A Baptist inner-city minister says he sees parallels today to the disappointment with white moderate attitudes expressed 53 years ago in Martin Luther King’s famous “Letter from a Birmingham Jail.”
“I honestly think silence of the church in this era is not dissimilar from the silence of the church in the Civil Rights Movement,” Trey Lyon, pastor of communication and engagement at Park Avenue Baptist Church in Atlanta, said Aug. 20 on State of Belief Radio with former Interfaith Alliance head Welton Gaddy.
Lyon, commissioned as a Cooperative Baptist Fellowship field personnel in 2011, recalled King’s lament that “the most appalling thing was the silence of his friends, not the vitriol of his enemies.” Lyon was interviewed about an upcoming New Baptist Covenant gathering in Atlanta.
Lyon, who works at the church thanks to a partnership with the Decatur, Ga.,-based CBF, told Gaddy, an ordained Baptist minister who preaches at Northminster Church in Monroe, La., the New Baptist Covenant movement envisioned by former President Jimmy Carter has enabled the historically white Park Avenue Baptist Church to reconnect historic ties with Ebenezer Baptist Church, the home church of King.
Lyon said Park Avenue Baptist Church was founded shortly after the Civil War in what today is known as the Old Fourth Ward in Atlanta. Around 1900 the church relocated about a mile away, selling the old building and property to an African-American congregation that eventually became Ebenezer Baptist Church.
Lyon described about a year ago digging through some historical records and finding “an eyewitness account” written in the early part of the 20th century reporting that members left the old neighborhood “because apartments were being built and the Negroes were moving in.”
“It was kind of a pit in my stomach when I read that,” Lyon said. “We had always kind of had a hunch, but this was confirmation. Tragically, Park Avenue wasn’t alone in that. That was the plight of most white, certainly Baptist churches, as that’s the history of the [Southern Baptist] Convention.”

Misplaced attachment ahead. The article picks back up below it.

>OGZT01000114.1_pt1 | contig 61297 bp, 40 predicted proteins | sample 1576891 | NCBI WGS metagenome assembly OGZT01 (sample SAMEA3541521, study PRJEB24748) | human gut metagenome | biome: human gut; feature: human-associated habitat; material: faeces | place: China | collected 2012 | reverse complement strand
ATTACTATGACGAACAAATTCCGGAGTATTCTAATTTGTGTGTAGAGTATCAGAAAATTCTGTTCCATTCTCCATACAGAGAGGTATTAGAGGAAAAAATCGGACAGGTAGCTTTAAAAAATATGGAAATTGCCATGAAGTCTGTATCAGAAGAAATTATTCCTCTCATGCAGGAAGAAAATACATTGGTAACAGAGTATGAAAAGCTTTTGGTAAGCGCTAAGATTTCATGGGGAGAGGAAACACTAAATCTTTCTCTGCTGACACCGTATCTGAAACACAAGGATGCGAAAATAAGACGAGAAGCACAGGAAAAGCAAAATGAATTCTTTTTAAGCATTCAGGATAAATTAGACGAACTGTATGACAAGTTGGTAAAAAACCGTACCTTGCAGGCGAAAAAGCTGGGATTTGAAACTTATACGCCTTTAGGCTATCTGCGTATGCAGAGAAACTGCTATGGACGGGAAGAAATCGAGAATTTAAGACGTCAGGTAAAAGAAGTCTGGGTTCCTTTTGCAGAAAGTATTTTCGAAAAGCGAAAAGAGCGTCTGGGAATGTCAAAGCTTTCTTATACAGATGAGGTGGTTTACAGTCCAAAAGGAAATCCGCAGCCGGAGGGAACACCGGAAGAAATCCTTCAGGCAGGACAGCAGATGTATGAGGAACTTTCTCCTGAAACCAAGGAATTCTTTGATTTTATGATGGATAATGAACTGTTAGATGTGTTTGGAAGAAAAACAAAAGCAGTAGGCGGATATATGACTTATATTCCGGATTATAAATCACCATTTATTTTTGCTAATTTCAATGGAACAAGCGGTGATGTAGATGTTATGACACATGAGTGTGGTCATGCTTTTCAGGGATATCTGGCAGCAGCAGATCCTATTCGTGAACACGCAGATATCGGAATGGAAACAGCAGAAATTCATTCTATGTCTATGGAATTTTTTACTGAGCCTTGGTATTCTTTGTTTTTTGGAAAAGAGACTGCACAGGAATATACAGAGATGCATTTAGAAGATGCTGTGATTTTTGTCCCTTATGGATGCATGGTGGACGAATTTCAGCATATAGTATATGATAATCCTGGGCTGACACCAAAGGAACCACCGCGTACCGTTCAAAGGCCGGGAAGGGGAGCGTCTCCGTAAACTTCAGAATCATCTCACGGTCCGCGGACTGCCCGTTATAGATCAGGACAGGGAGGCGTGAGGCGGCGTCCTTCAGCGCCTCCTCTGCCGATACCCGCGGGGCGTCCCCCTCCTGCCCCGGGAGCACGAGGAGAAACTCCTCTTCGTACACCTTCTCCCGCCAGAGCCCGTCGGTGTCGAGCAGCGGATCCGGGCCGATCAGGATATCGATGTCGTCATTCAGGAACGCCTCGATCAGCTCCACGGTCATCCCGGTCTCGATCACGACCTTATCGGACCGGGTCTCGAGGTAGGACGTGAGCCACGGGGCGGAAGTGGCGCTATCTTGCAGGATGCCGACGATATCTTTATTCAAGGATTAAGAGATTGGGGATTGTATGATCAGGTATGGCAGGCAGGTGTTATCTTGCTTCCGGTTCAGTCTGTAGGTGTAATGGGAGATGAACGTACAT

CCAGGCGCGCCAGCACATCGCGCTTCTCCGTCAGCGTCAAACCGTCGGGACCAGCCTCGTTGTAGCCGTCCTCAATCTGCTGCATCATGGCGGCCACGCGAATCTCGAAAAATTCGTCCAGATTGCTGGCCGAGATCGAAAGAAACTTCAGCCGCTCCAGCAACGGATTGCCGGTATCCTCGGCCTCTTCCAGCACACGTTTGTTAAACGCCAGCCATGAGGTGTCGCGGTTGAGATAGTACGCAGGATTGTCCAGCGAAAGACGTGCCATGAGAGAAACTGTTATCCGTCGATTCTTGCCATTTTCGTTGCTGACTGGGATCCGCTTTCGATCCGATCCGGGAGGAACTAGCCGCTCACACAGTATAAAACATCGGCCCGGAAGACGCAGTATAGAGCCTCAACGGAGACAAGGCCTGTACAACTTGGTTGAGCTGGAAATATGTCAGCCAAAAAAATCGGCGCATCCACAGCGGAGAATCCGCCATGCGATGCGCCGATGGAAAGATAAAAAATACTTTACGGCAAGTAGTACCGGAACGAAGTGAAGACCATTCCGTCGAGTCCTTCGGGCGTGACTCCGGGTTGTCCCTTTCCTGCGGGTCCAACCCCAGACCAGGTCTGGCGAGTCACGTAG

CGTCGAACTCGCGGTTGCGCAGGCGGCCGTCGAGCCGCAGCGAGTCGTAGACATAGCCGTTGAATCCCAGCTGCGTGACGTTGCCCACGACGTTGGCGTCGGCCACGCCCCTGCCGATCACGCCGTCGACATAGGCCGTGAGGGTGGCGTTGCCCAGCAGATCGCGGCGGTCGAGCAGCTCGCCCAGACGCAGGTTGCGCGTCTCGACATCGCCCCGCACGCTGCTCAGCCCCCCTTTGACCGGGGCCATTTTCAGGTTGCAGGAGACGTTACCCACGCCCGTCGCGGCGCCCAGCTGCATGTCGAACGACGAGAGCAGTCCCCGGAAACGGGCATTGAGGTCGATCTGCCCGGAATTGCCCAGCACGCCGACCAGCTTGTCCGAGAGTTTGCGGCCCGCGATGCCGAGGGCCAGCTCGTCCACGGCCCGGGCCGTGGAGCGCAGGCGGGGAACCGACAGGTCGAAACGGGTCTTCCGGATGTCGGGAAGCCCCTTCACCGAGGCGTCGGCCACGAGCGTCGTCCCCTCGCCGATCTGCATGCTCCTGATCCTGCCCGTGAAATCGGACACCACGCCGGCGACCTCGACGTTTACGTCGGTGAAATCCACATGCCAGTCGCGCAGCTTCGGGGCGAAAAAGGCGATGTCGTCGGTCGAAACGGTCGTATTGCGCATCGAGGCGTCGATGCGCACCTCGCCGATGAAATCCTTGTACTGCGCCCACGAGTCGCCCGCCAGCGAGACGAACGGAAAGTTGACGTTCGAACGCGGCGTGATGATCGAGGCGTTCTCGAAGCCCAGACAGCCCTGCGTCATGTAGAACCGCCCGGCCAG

Lyon said an ongoing part of his ministerial calling is “how do we recognize that our historical institutions have this legacy knit into them.”
He said the New Baptist Covenant provides a framework for moving toward not just reconciliation but also “having difficult conversations about how we go forward and true racial justice.”
“The New Baptist Covenant brought us together,” Lyon described the two congregations now linked by a Covenant of Action. “Though there have been these sort of loose connections throughout the years, it gave us the opportunity to say, ‘OK, what work can we do now to impact our communities jointly?”
For Ebenezer and Park Avenue it was helping kids to read at grade level, a key predictor of who will eventually graduate from high school and go to college.
“I don’t think anybody’s ever going to be upset when you say we want to work together to help advance our children,” said Michael Wortham, assistant pastor of college and young adult ministries at Ebenezer Baptist Church.
Former President Carter, a lifelong Baptist, brought together leaders from more than 30 Baptist organizations in 2007 to seek common ground in a denomination frequently identified not by what they are for but rather for what they are against.
They settled on a passage in the Gospel of Luke, where Jesus announced: “The Spirit of the Lord is on me, because he has anointed me to proclaim good news to the poor. He has sent me to proclaim freedom for the prisoners and recovery of sight for the blind, to set the oppressed free, to proclaim the year of the Lord’s favor.”
Lyon said those words “sort of become the credo” for churches to ask “how do we go out and accomplish the things Jesus talked about that the spirit enables us to do?”
“How do we preach good news to the poor?” he asked. “What does that actually look like?”
“How do we proclaim recovery of sight to those who are blinded in some way? When we talk about white privilege or power or any of these sorts of really intricate things, oftentimes folks just don’t see that. If we’re living in covenant we’re relating to one another. We’re working together.”
More than 15,000 people attended the first New Baptist Covenant gathering in Atlanta in 2008. After subsequent gatherings in 2009, 2011 and 2015, the movement turned local, promoting Covenants of Action to link black and white churches in joint hands-on ministry addressing needs in their community.
Concerned about a resurgence of racial tension in the United States over the last couple of years, Carter announced plans in May for another New Baptist Covenant Summit Sept. 14-16 in Atlanta.
Carter is scheduled as a keynote speaker at the gathering at the Downtown Hilton, along with Traci Blackmon, acting executive minister of justice and witness at the United Church of Christ.
Frederick Haynes III, senior pastor at Friendship-West Baptist Church, and Pastor George Mason of Wilshire Baptist Church — involved in one of the first covenant partnerships in Dallas — will also deliver keynote addresses.